Saturday, July 4, 1992

Sir Mix-A-Lot “Baby Got Back” hit #1

Baby Got Back

Sir Mix-A-Lot

Writer(s): Sir Mix-a-Lot (see lyrics here)

First Charted: April 11, 1992

Peak: 15 US, 14 CB, 29 GR, 13 RR, 27 RB, 56 UK, 89 CN, 8 AU, 12 DF (Click for codes to charts.)

Sales (in millions): 4.08 US, 0.2 UK, 4.31 world (includes US + UK)

Airplay/Streaming (in millions): -- radio, 60.0 video, 202.14 streaming


Click on award for more details.

About the Song:

Rapper Anthony Ray (stage name “Sir Mix-A-Lot”) was born in the Seattle area and became a DJ and regional rap star in the ‘80s before leaping into the mainstream with “Baby Got Back,” “a proudly horny and single-minded piece of music” SG that become “a sort of cultural flashpoint.” SG The inspiration from the song came from a Budweiser commercial during the Super Bowl. He said each of the models was “shaped like a stop sign, with big hair [and] straight-up-and-down bird legs.” SG He preferred women like Jennifer Lopez, who was a dancer on TV’s In Loving Color at the time. SF

Producer Rick Rubin, who “made his name as a bare-bones rap producer,” SG started his own label, Def American, in 1988 and signed Sir Mix-A-Lot. Rubin saw potential in the “the joyously ridiculous” SG “Baby Got Back” as “a fast, uptempo club track…a real hit” SG even though the rapper didn’t see it as a single. Rubin accommodated the rapper by releasing “One Time’s Got No Case,” “a song about racist police harassment,” SG but when it failed, “Baby Got Back” was released as the second single. Rubin’s instincts proved correct as the song sailed into the stratosphere, topping the Billboard Hot 100 for five weeks.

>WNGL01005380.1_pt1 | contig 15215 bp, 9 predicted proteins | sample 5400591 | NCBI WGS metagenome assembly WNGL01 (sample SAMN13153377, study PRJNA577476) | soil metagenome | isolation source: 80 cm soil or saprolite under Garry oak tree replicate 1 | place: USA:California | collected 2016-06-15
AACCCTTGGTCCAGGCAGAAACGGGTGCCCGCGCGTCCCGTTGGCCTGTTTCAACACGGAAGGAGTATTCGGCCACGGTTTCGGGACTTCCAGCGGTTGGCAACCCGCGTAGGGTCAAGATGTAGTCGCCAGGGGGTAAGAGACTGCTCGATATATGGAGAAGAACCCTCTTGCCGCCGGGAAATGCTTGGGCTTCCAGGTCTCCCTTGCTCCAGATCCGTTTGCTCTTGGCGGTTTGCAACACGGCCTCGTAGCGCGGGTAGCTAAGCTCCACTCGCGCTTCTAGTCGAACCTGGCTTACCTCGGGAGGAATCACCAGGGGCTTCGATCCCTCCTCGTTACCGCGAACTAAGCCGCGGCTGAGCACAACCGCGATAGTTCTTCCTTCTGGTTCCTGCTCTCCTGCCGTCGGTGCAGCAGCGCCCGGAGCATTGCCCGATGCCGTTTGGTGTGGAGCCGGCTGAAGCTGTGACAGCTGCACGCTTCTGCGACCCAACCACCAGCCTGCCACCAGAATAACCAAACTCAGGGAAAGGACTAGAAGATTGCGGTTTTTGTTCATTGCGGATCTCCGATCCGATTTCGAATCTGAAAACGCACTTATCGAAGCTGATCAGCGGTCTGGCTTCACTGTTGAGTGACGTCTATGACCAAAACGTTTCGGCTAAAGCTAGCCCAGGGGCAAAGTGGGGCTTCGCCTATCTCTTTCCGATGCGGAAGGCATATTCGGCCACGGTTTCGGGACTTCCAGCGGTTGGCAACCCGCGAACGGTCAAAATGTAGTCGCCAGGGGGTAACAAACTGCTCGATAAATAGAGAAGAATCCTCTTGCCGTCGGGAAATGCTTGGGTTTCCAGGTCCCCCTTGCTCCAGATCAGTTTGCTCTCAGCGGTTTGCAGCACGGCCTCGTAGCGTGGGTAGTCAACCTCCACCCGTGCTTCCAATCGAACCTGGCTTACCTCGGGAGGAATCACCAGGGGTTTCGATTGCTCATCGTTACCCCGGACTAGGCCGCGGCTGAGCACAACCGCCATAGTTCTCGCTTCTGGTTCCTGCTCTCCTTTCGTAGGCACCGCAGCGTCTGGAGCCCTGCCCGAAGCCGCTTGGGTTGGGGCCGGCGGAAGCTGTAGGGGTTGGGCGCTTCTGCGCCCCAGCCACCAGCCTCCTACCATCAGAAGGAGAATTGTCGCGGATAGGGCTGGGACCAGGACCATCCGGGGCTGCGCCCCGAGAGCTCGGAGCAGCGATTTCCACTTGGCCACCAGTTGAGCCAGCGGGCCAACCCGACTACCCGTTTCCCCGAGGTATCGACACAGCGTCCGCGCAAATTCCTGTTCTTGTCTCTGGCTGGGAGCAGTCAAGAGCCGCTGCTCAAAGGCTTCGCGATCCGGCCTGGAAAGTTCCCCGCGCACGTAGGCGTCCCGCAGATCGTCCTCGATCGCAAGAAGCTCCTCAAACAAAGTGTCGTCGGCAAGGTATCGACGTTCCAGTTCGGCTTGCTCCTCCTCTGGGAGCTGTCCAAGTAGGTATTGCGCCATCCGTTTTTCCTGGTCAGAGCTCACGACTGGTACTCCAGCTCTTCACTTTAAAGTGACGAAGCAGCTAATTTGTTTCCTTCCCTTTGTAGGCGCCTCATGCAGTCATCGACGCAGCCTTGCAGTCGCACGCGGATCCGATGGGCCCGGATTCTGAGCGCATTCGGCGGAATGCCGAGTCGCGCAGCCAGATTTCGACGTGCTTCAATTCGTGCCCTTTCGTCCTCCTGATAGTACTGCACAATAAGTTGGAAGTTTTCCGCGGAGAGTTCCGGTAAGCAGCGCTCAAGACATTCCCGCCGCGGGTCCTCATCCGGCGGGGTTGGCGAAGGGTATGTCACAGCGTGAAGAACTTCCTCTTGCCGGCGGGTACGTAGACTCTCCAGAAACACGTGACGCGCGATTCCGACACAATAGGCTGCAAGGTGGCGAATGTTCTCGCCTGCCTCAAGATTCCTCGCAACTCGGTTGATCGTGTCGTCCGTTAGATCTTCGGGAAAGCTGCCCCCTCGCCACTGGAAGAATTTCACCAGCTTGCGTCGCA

One could “make a case that ‘Baby Got Back’ is the biggest Miami bass hit of all time” SG but “as a producer, Sir Mix-A-Lot also understood house and techno.” SG The song “is hard and propulsive, but it’s also simple and weirdly accessible.” It “doesn’t really have a chorus. It doesn’t need one, since virtually everything that Mix-A-Lot says is a hook.” SG

Of course, the video helped immensely as well. “It’s basically a live-action Bugs Bunny cartoon” SG that “makes an already funny song even funnier.” SG The fact that it was initially banned at MTV only added to the song’s popularity. SF Some saw the song as just a novelty hit, but it also became “a political statement” SG in which the rapper railed against conventional beauty standards and, as he said, “the lack of acceptance by Hollywood of the African-American body.” SF It touched off actual debate: “Was Mix-A-Lot objectifying women or was he celebrating them?” SG The short answer? Both.


First posted 6/21/2023.